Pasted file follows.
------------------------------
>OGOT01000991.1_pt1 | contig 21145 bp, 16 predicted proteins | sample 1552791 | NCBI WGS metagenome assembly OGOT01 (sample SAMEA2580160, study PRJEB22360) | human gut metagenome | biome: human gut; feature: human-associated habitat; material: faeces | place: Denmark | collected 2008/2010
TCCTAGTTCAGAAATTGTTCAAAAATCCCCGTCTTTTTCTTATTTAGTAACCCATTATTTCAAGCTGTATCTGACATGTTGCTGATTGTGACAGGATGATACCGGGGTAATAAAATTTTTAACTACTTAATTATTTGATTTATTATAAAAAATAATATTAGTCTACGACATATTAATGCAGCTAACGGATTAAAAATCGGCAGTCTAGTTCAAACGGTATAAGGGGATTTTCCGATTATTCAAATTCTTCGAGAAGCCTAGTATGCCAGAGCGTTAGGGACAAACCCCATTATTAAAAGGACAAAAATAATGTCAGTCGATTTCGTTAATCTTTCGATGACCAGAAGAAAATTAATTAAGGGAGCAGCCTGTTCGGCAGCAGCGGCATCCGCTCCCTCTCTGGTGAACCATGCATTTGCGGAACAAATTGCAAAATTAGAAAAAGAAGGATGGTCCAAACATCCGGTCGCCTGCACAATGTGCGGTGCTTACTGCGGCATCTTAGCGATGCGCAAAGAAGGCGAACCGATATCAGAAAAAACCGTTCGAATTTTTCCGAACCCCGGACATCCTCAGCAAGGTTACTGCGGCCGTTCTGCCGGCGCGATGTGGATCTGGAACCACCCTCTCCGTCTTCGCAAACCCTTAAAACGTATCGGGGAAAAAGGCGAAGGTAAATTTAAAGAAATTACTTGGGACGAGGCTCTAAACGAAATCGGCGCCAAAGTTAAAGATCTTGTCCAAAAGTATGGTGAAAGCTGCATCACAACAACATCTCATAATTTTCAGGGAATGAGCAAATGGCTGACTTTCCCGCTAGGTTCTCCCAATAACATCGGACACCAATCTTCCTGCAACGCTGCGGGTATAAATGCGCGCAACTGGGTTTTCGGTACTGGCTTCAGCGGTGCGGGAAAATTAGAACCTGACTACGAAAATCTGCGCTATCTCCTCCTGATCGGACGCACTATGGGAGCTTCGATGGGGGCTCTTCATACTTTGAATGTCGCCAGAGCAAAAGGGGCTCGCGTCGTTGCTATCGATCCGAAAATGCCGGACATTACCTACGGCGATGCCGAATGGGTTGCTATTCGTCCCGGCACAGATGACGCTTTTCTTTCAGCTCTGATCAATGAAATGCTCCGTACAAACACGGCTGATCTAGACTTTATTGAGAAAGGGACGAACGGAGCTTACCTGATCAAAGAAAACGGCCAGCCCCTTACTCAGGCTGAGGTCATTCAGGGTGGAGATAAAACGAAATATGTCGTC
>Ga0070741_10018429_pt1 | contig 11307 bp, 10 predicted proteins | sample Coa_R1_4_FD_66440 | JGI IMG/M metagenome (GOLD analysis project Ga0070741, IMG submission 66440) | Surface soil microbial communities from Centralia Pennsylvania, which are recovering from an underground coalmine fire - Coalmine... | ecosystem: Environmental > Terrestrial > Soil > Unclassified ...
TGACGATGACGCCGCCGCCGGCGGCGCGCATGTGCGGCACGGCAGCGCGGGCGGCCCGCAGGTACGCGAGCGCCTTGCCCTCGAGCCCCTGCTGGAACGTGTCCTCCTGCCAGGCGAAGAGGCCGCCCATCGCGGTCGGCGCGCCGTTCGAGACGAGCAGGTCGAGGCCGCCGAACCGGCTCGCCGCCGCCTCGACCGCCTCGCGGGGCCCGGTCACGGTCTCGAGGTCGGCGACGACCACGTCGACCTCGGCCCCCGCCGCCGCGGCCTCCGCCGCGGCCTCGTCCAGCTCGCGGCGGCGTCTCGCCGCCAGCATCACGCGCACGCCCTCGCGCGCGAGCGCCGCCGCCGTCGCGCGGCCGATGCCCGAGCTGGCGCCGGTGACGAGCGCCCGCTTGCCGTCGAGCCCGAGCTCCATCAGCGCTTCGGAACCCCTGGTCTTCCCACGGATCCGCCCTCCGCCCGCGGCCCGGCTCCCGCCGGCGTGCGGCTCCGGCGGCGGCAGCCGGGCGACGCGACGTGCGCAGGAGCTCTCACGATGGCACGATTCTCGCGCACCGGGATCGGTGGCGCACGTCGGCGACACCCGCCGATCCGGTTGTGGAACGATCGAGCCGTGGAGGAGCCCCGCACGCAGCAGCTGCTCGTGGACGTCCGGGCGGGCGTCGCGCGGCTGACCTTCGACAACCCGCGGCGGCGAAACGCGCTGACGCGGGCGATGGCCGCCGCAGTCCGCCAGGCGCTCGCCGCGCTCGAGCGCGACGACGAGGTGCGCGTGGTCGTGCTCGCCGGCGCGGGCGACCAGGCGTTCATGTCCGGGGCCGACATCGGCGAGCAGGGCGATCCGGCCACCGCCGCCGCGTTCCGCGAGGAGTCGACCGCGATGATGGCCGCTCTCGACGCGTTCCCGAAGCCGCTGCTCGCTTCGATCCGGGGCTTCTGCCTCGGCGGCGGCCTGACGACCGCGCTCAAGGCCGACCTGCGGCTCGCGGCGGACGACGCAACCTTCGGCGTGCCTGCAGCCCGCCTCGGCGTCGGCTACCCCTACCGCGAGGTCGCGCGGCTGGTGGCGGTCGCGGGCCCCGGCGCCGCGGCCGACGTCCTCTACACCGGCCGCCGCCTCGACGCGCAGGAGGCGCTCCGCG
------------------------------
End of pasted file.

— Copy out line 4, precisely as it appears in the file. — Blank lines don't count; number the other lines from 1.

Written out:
TGACGATGACGCCGCCGCCGGCGGCGCGCATGTGCGGCACGGCAGCGCGGGCGGCCCGCAGGTACGCGAGCGCCTTGCCCTCGAGCCCCTGCTGGAACGTGTCCTCCTGCCAGGCGAAGAGGCCGCCCATCGCGGTCGGCGCGCCGTTCGAGACGAGCAGGTCGAGGCCGCCGAACCGGCTCGCCGCCGCCTCGACCGCCTCGCGGGGCCCGGTCACGGTCTCGAGGTCGGCGACGACCACGTCGACCTCGGCCCCCGCCGCCGCGGCCTCCGCCGCGGCCTCGTCCAGCTCGCGGCGGCGTCTCGCCGCCAGCATCACGCGCACGCCCTCGCGCGCGAGCGCCGCCGCCGTCGCGCGGCCGATGCCCGAGCTGGCGCCGGTGACGAGCGCCCGCTTGCCGTCGAGCCCGAGCTCCATCAGCGCTTCGGAACCCCTGGTCTTCCCACGGATCCGCCCTCCGCCCGCGGCCCGGCTCCCGCCGGCGTGCGGCTCCGGCGGCGGCAGCCGGGCGACGCGACGTGCGCAGGAGCTCTCACGATGGCACGATTCTCGCGCACCGGGATCGGTGGCGCACGTCGGCGACACCCGCCGATCCGGTTGTGGAACGATCGAGCCGTGGAGGAGCCCCGCACGCAGCAGCTGCTCGTGGACGTCCGGGCGGGCGTCGCGCGGCTGACCTTCGACAACCCGCGGCGGCGAAACGCGCTGACGCGGGCGATGGCCGCCGCAGTCCGCCAGGCGCTCGCCGCGCTCGAGCGCGACGACGAGGTGCGCGTGGTCGTGCTCGCCGGCGCGGGCGACCAGGCGTTCATGTCCGGGGCCGACATCGGCGAGCAGGGCGATCCGGCCACCGCCGCCGCGTTCCGCGAGGAGTCGACCGCGATGATGGCCGCTCTCGACGCGTTCCCGAAGCCGCTGCTCGCTTCGATCCGGGGCTTCTGCCTCGGCGGCGGCCTGACGACCGCGCTCAAGGCCGACCTGCGGCTCGCGGCGGACGACGCAACCTTCGGCGTGCCTGCAGCCCGCCTCGGCGTCGGCTACCCCTACCGCGAGGTCGCGCGGCTGGTGGCGGTCGCGGGCCCCGGCGCCGCGGCCGACGTCCTCTACACCGGCCGCCGCCTCGACGCGCAGGAGGCGCTCCGCG